Bus driver charged with manslaughter

Edward Gelfond drove bus in fatal crash that killed 24 Russian tourists, injured 33 others in South.

bus accident 248 88 (photo credit: Uzi Barak/Kav Press)
bus accident 248 88
(photo credit: Uzi Barak/Kav Press)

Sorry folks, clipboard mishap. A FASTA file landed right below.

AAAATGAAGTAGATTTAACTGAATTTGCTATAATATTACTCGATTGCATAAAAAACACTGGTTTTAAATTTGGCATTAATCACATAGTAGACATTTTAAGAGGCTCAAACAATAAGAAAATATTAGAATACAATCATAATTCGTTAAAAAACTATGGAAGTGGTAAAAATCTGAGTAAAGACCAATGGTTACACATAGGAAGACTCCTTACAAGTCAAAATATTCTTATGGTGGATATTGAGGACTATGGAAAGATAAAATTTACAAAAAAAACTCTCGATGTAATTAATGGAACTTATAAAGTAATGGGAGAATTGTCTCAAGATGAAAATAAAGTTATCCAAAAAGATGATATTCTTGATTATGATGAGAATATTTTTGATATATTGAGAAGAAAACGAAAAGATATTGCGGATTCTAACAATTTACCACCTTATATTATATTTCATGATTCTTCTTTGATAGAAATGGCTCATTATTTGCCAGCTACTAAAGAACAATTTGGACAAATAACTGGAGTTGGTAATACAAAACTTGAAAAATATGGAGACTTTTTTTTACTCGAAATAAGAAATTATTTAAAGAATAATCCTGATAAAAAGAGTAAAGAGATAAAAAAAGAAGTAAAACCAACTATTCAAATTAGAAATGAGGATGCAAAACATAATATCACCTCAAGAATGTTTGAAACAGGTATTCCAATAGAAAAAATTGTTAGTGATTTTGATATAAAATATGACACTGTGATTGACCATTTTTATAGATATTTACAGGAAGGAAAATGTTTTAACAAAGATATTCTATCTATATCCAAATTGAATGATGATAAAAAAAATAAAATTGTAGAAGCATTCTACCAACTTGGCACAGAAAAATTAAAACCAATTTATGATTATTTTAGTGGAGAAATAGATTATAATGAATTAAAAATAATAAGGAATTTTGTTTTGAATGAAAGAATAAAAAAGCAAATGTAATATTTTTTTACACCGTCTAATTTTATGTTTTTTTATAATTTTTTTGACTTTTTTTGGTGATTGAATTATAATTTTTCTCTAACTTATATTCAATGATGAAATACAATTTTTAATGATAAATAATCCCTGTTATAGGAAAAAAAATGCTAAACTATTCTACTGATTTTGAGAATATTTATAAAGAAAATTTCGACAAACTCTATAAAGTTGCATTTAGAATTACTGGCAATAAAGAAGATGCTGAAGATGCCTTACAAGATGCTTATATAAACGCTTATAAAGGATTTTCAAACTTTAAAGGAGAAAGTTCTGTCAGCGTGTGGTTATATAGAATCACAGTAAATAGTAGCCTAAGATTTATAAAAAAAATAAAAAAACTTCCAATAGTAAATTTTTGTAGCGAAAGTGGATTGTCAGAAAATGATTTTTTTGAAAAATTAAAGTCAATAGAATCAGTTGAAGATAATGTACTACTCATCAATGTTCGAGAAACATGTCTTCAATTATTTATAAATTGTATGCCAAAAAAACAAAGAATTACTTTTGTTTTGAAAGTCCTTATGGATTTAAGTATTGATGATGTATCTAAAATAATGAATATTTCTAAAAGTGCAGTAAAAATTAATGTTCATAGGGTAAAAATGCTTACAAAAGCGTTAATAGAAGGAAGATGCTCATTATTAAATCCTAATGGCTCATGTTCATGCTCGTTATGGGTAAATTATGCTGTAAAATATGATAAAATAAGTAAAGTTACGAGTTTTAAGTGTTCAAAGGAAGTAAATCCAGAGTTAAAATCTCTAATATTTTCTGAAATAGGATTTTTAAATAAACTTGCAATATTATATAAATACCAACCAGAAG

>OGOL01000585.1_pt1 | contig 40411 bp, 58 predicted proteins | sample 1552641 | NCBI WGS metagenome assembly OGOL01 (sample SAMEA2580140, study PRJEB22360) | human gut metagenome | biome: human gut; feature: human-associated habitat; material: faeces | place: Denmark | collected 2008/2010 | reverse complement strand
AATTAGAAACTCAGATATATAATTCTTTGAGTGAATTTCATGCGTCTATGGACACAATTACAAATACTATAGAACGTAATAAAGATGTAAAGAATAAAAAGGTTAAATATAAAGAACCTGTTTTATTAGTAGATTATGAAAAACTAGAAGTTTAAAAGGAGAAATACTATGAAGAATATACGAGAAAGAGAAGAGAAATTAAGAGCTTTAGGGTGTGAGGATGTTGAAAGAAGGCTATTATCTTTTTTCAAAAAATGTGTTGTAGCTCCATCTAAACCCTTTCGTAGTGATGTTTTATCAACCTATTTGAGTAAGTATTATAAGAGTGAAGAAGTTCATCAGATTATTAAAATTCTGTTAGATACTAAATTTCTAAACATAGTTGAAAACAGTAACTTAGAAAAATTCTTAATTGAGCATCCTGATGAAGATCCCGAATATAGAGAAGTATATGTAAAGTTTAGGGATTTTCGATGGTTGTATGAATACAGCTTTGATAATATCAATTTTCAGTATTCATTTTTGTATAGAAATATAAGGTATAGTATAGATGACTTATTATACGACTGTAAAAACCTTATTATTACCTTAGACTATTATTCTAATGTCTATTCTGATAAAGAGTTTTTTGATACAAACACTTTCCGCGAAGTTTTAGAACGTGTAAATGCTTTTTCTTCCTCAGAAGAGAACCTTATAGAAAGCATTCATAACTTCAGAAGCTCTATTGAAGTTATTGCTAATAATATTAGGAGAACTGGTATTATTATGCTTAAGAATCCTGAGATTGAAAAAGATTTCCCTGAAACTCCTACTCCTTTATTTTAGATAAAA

Edward Gelfond, who was involved in one of the worst road accidents in Israeli history when the bus he was driving tumbled down a ravine in the South last December, killing 24 Russian tourists and injuring 33, was charged with manslaughter on Tuesday. The state prosecution announced it would ask for Gelfond to serve prison time if convicted. The indictment served in the Beersheba District Court holds Gelfond responsible for the safety and well-being of the passengers and therefore guilty of causing the accident. "The defendant took unnecessary risks, knowing that overtaking the second bus with his own was dangerous and could - as in this case it did - bring about fatal results," it stated. "The defendant was driving a large and wide vehicle, packed to full capacity with passengers and their luggage, and was trying to overtake the second bus, which was also large and wide," the charge sheet continued. During the accident, Gelfond was driving at 98 kilometers per hour, "well over the speed limit along that segment of the road, where the road slopes downhill and curves sharply to the right. A deep ravine lies on one side of the road. The driver did not slow down, but rather continued trying to overtake the second bus, veering left towards the left shoulder, knowing that this could cause his bus to roll over." Gelfond was not present when the indictment was served. It will be read to him when the trial opens in two weeks. His 60 passengers, representatives from five travel agencies on a scouting trip to Israel, were all from St. Petersburg, and had landed at nearby Ovda Airport just before the crash. They were on the way to their hotels in Eilat - a popular destination for tourists. Etgar Lefkovits contributed to this report.